Para-transit Service: Private agencies provide transportation using minibuses or small vans to the elderly or those with disabilities.
Door-through-Door Service: Private agencies provide drivers who offer personal assistance (wheelchair help, help with bags, etc.) through a passenger’s door and on through the door of their destination and back.
As people age, it inevitably becomes harder to get around independently. This is especially the case if medical issues requiring special attention are involved. The good news is, there are actually plenty of ways for seniors to travel locally, nationally, and internationally.
First and foremost, elders who no longer feel comfortable driving or cannot drive at all can rely on family members like their children to transport them wherever they need to go. If family isn’t around though, there are still plenty of other options for transportation. Some examples include public transportation, paratransit programs, volunteer services, and senior shuttles, to name a few. Depending on the community an older individual lives in, there may be taxi voucher programs available too.
Expert Insight on Senior Mobility
Is It Time to Stop Driving?
It goes without saying that driving helps everyone stay mobile and independent. However, visual impairment is a common and inevitable issue among seniors — and this issue often causes motor vehicle accidents. Without good vision, it is a challenge to make safe decisions while driving. Night-time driving is an even bigger challenge with limited light. Generally speaking, the elderly take longer to register and distinguish things like flashing brake lights. This could pose a major safety hazard for everyone on the road. Next to health, transportation is the most prevalent issue for older people.
According to Centers for Disease Control and Prevention, older adult drivers on the road pose a big problem.
The U.S. Census Bureau predicts that the population aged 70+ will increase from 31.7 million in 2015 to 53.7 million in 2030. This increase has led to concerns about the potential effects on traffic safety.
Seniors who are still unsure whether it’s time to stop driving may want to consider other options for getting around if they find it a struggle to see the road and drive safely during the day or night.
Common Forms of Transportation for the Elderly
Giving up driving can be a tough lifestyle change, but is often for the best when you are sensory-challenged. Not being able to get around as easily anymore can play a big role in a person’s emotional well-being, so it is important to learn of the transportation alternatives available in towns and cities of all sizes. It is important to know all your options before committing to a particular service or form of transportation. You may want to consult a loved one to get a second opinion. Luckily though, the possibilities are endless — below are just a few common ones to consider.
If possible, having family members take you around is often the best alternative to driving yourself. Chances are, your relatives are already familiar with your routine know where you need to go regularly. Most prefer having people they already know to drive them around because they can trust their driving. Not only is this usually the most convenient alternative, it is also cost and time-efficient. You won’t have to wait for a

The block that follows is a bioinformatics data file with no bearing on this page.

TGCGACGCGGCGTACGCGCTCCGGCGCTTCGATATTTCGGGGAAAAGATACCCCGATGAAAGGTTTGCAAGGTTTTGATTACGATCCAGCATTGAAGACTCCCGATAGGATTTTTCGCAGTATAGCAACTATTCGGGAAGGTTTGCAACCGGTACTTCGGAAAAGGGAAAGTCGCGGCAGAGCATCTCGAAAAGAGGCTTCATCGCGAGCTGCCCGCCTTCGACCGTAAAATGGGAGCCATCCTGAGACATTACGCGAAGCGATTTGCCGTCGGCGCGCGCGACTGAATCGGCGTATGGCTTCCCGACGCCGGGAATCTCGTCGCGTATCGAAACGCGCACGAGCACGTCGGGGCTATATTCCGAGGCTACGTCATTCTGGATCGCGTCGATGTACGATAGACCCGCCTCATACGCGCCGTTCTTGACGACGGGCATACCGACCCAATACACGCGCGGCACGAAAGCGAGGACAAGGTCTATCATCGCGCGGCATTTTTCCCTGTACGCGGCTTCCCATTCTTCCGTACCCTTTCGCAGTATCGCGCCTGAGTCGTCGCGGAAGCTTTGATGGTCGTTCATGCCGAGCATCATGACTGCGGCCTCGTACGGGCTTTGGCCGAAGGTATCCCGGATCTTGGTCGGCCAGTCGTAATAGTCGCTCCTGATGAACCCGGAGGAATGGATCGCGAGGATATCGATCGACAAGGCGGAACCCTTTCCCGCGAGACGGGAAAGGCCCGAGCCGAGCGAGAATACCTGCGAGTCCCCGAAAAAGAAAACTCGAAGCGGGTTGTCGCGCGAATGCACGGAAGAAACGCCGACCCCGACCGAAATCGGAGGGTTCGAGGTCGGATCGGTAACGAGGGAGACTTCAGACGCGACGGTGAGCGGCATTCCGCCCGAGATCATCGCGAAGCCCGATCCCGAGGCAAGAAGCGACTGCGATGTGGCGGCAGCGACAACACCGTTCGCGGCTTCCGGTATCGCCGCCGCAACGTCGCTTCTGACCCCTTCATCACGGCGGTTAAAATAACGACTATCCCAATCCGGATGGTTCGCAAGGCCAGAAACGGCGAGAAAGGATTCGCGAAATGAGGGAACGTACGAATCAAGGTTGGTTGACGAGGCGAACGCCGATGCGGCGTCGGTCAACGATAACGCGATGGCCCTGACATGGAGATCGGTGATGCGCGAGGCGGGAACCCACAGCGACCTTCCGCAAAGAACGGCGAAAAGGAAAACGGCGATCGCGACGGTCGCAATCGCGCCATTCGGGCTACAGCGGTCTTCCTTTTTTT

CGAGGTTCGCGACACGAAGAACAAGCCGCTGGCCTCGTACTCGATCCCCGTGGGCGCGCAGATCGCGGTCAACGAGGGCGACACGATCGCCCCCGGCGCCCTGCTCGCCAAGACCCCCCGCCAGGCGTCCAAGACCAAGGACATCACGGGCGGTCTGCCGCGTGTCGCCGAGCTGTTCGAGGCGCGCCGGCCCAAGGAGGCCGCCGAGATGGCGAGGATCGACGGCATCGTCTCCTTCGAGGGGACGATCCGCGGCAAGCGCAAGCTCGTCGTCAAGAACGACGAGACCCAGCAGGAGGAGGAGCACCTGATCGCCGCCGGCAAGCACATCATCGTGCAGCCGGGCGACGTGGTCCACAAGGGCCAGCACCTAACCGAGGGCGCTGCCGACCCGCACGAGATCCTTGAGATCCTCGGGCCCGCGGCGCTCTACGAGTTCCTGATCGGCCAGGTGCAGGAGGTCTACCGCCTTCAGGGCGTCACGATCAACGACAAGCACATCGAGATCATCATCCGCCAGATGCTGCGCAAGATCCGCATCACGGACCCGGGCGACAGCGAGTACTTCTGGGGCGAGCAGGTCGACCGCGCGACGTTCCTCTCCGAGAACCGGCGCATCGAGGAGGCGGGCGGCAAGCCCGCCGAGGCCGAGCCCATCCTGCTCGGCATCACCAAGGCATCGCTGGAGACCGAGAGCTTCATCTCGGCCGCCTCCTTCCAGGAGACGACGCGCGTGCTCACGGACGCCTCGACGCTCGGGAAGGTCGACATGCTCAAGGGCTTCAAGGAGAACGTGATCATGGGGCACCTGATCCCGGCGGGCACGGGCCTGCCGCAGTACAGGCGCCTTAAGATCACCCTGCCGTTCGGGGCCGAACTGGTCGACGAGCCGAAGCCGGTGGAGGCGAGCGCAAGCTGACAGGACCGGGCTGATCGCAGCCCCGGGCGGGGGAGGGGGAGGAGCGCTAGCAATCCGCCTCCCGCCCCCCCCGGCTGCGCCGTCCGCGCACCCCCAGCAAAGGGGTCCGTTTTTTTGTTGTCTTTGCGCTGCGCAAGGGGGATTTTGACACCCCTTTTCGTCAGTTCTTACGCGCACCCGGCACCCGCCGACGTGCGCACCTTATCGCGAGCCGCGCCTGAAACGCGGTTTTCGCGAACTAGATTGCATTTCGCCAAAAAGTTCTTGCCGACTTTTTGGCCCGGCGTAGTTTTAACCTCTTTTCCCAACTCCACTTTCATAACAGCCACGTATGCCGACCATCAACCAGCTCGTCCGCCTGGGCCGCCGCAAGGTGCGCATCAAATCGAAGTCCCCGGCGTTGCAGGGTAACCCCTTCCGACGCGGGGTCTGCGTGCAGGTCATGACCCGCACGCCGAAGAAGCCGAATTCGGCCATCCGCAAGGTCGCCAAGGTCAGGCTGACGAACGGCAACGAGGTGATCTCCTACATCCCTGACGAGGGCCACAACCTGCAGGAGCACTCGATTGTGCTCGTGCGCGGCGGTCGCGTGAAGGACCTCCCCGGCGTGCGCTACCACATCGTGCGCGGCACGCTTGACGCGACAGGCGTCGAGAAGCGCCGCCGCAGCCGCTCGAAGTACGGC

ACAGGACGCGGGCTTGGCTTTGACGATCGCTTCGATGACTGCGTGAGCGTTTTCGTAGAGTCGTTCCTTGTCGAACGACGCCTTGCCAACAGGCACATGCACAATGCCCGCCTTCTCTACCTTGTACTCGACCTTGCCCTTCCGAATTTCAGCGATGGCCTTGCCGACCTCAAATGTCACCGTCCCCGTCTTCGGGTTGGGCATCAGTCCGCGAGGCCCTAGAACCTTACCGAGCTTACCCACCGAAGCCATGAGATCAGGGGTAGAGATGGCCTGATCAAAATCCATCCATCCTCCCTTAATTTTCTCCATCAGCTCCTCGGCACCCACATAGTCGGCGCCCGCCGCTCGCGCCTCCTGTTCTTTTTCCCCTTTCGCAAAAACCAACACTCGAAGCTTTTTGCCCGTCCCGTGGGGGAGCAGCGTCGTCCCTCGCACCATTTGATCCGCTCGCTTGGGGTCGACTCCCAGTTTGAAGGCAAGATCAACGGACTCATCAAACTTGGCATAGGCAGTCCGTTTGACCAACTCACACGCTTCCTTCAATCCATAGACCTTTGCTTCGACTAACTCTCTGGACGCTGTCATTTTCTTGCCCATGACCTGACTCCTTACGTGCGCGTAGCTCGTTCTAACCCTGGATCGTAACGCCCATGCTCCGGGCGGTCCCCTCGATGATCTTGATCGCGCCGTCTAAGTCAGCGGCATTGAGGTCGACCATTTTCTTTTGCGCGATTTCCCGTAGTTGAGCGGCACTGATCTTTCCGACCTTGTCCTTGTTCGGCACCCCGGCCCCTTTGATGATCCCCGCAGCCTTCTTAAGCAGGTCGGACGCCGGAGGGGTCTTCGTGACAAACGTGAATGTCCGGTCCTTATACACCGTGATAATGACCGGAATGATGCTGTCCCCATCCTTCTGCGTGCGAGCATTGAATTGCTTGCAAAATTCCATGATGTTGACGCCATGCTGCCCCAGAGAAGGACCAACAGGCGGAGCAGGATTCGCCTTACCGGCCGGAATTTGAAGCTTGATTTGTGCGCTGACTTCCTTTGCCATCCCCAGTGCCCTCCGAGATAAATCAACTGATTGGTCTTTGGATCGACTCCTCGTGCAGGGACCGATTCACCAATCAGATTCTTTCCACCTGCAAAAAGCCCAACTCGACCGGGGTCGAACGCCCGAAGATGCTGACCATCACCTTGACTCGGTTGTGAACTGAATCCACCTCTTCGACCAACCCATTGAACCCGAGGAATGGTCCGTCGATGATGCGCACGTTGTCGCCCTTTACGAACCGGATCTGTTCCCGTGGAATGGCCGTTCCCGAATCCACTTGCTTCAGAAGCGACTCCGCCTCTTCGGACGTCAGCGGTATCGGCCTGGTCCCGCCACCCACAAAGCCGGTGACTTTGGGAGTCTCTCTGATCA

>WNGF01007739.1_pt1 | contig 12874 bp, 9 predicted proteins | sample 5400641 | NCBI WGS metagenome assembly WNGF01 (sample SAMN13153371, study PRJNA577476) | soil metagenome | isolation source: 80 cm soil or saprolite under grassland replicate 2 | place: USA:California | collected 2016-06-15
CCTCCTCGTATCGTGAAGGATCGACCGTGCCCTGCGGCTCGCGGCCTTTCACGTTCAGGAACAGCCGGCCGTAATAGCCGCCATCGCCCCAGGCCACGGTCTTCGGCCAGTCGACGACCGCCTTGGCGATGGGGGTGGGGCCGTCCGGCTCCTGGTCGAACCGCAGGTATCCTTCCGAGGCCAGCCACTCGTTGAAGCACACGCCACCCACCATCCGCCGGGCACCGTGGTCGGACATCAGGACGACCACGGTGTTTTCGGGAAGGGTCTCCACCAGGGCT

Transportation is crucial to ensure access to essential services such as medical care and grocery shopping. The availability of adequate transportation enables older persons to live independently in their communities, helps to prevent isolation and the possible need for long-term care placement. Many older people, who do not drive, must rely on family and friends to provide much of the transportation. But for others, it is necessary to find community resources to provide transportation, as this vital support service may be their only connection to the outside world.
Request Senior Transportation Near You
Transportation services vary in communities depending upon where you live. Types of transportation that may be available for the elderly, is individual door-to-door service, fixed route with scheduled services, or ridesharing with volunteer drivers. A good place to start your search for transportation is your local Area Agency on Aging. In some communities the Area Agency on Aging arrange, monitor, and support programs that provide transportation for the elderly. Even if your local agency doesn’t provide transportation services directly, they should be able to give assistance for finding help.
Whether you are looking for yourself, a family member or a friend, consider what type of service would best meet your needs. Door -to-door service refers to transportation from one specific location to another, requiring advanced notice. This type of service is based upon demand and allows the most flexibility. Fixed route and scheduled services transport riders along an established route with predetermined stops at designated locations. Although this service provides less flexibility and fees on a per-ride basis (that may be discounted for seniors), advanced reservations are not required. Ridesharing programs generally arrange for older persons needing rides to be transported to specific destinations such as senior centers, adult day care, and health-related appointments with volunteer drivers.
As mentioned, fees are usually required for many door-to-door services and on a fee per ride for fixed transportation services but often with senior discounted rates. Many communities have developed volunteer programs with minimal or no cost with the help and support of their local Area on Aging.
The National Transit Hotline can provide the names of local transit providers who receive federal money to provide transportation to the elderly and people with disabilities. Call Toll Free 1-800-527-8279.